Disclosure, disclaimer, discovery... once a year


Civic politics has its share of rituals, and one of them happens every year when the province releases Brockville's municipal performance measurements.

It goes like this: the numbers come out, revealing this or that cost increase in this or that city service; then city officials stress how unreliable the whole thing is.

There are too many variables between different municipalities to make a city-to-city comparison useful.

The methods used to measure the performance have changed too often to make year-to-year comparisons valid.

And more recently, new things are being measured (long term debt and amortization, for instance) that also cloud the picture.

And so with these grunts and groans, the measurements are passed and thrown online.

These disclaimers do have merit.

Case in point: the operating cost for paved roads per lane kilometre.

In 2011, the number was $467.32 per paved click, before long-term debt interest and amortization, while last year that figure shot up to $4,243.21.

Were our roads suddenly paved with gold for their costs to merit an 808-per-cent increase?

Not quite. The 2011 road paving cost was artificially deflated by what city officials call an “interfunctional adjustment.”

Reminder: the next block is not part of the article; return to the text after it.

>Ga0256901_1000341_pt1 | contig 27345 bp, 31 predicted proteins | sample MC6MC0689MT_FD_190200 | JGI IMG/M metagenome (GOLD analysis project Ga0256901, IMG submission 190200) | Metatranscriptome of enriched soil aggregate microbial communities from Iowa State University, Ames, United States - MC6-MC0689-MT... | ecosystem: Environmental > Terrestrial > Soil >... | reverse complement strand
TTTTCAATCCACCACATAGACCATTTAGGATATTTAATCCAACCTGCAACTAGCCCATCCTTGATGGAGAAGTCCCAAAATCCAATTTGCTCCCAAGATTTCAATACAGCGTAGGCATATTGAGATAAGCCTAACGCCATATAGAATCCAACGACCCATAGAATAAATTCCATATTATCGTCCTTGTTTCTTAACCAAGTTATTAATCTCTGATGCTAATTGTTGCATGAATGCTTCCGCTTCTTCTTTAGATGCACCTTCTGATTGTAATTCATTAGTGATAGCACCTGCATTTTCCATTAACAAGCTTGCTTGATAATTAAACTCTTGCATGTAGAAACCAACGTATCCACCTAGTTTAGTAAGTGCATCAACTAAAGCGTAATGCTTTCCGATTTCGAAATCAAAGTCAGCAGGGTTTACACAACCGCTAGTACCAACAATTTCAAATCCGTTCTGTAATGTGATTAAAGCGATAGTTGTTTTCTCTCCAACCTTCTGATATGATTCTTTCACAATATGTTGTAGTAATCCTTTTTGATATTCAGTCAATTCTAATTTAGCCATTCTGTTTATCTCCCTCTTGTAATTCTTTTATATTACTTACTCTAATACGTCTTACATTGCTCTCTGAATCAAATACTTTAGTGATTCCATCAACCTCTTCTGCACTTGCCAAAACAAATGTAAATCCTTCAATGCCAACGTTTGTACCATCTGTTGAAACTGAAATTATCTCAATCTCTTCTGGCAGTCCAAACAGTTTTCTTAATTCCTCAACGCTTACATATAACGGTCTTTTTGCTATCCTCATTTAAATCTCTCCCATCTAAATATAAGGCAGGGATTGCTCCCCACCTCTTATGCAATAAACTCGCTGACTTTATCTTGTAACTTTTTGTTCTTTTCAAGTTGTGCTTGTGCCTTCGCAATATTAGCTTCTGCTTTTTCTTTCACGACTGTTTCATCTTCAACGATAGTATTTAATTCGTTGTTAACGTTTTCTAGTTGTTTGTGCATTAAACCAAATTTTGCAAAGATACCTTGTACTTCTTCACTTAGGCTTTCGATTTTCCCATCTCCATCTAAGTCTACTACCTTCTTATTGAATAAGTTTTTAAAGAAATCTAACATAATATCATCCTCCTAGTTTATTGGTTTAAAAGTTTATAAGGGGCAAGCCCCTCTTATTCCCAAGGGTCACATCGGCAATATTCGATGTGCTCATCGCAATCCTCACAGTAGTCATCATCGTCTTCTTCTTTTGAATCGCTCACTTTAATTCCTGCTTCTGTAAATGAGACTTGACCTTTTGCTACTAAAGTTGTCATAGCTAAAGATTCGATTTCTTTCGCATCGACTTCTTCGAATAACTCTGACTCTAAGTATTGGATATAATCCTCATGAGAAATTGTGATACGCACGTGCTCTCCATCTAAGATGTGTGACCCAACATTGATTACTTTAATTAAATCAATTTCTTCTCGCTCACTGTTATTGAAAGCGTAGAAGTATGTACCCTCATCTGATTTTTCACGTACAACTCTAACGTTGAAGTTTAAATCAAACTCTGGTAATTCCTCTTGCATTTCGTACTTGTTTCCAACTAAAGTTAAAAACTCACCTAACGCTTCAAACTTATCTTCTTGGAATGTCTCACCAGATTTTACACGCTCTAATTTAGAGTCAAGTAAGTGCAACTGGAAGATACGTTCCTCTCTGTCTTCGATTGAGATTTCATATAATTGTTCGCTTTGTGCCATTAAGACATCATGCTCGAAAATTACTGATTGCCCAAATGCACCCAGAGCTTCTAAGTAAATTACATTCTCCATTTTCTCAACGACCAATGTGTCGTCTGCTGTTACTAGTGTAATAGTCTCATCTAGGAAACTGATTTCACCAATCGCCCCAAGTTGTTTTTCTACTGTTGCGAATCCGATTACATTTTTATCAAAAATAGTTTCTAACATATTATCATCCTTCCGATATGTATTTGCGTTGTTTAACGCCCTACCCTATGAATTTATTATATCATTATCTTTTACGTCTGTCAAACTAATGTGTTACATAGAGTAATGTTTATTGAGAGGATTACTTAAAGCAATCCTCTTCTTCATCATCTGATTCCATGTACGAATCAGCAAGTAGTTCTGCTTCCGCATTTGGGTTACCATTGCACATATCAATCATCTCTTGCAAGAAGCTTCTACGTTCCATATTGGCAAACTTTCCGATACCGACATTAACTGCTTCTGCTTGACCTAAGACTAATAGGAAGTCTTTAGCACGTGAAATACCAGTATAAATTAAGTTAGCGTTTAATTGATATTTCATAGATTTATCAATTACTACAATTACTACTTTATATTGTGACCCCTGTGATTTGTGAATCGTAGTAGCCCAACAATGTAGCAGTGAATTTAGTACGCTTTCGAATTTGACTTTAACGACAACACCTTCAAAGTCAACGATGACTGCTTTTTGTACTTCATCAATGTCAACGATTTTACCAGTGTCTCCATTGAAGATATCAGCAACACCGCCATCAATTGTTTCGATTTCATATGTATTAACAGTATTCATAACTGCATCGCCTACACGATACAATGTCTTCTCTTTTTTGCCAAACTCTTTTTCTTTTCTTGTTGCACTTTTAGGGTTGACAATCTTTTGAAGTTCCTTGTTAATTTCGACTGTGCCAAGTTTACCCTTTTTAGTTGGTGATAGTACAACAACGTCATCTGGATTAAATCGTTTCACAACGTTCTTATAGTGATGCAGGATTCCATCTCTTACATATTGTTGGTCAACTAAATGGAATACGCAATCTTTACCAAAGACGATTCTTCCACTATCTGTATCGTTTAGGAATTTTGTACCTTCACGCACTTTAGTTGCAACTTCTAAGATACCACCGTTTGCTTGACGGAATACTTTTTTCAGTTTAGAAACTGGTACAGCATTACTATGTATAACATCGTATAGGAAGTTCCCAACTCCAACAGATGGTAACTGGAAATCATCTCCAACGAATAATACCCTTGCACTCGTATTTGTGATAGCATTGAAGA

Essentially, there was a mistake in divvying up those general government costs, things like human resources and tech support, that are shared by all departments.

Then there's the matter of the violent crime rate, which was overstated in 2010 because of a mistaken “2,” inflating the number of assaults, beatings and homicides from 251 to 2,251 and thus turning us into the new Little Chicago.

Clearly, then, these performance measurements remain a work in progress – a 13-year work in progress, of the kind only a government bureaucracy can give us.

Once the ritual of disclosure and disclaimer is done, however, some small, interesting nuggets of truth do emerge.

There's no adjusting or amortizing the percentage of city sewage that accidentally bypasses the sewage plant and heads into the river. And that percentage dropped from 1.137 in 2010 to 0.605 in 2011, to a flat zero in 2012, which is good news.

And the number of water main breaks per 100 kilometres of water pipe dropped from 16.6667 in 2011 to 9.0909 last year.

And in 2010, the ratio of electronic to non-electronic uses of the Brockville Public Library mysteriously flipped – then flipped back a year later.

In 2009, it was 73-to-27 in favour of the traditional, non-electronic side, while in 2010 the poles shifted to roughly 61-39 in favour of electronic uses.

A year later, however, it flipped back to 60-40 in favour of non-electronic, where it stayed in 2012.

It's almost as if Brockville is saying: “We tried the Internet and didn't like it.”

Which would be bad news for bloggers like me.

UPDATE: Library CEO Linda Chadwick informs me the spike in electronic uses was due to a reporting error. I'll have more on this in Friday's city column, but it does mean Brockvillians have always preferred paper books. It also proves my point about the whole performance measures thing...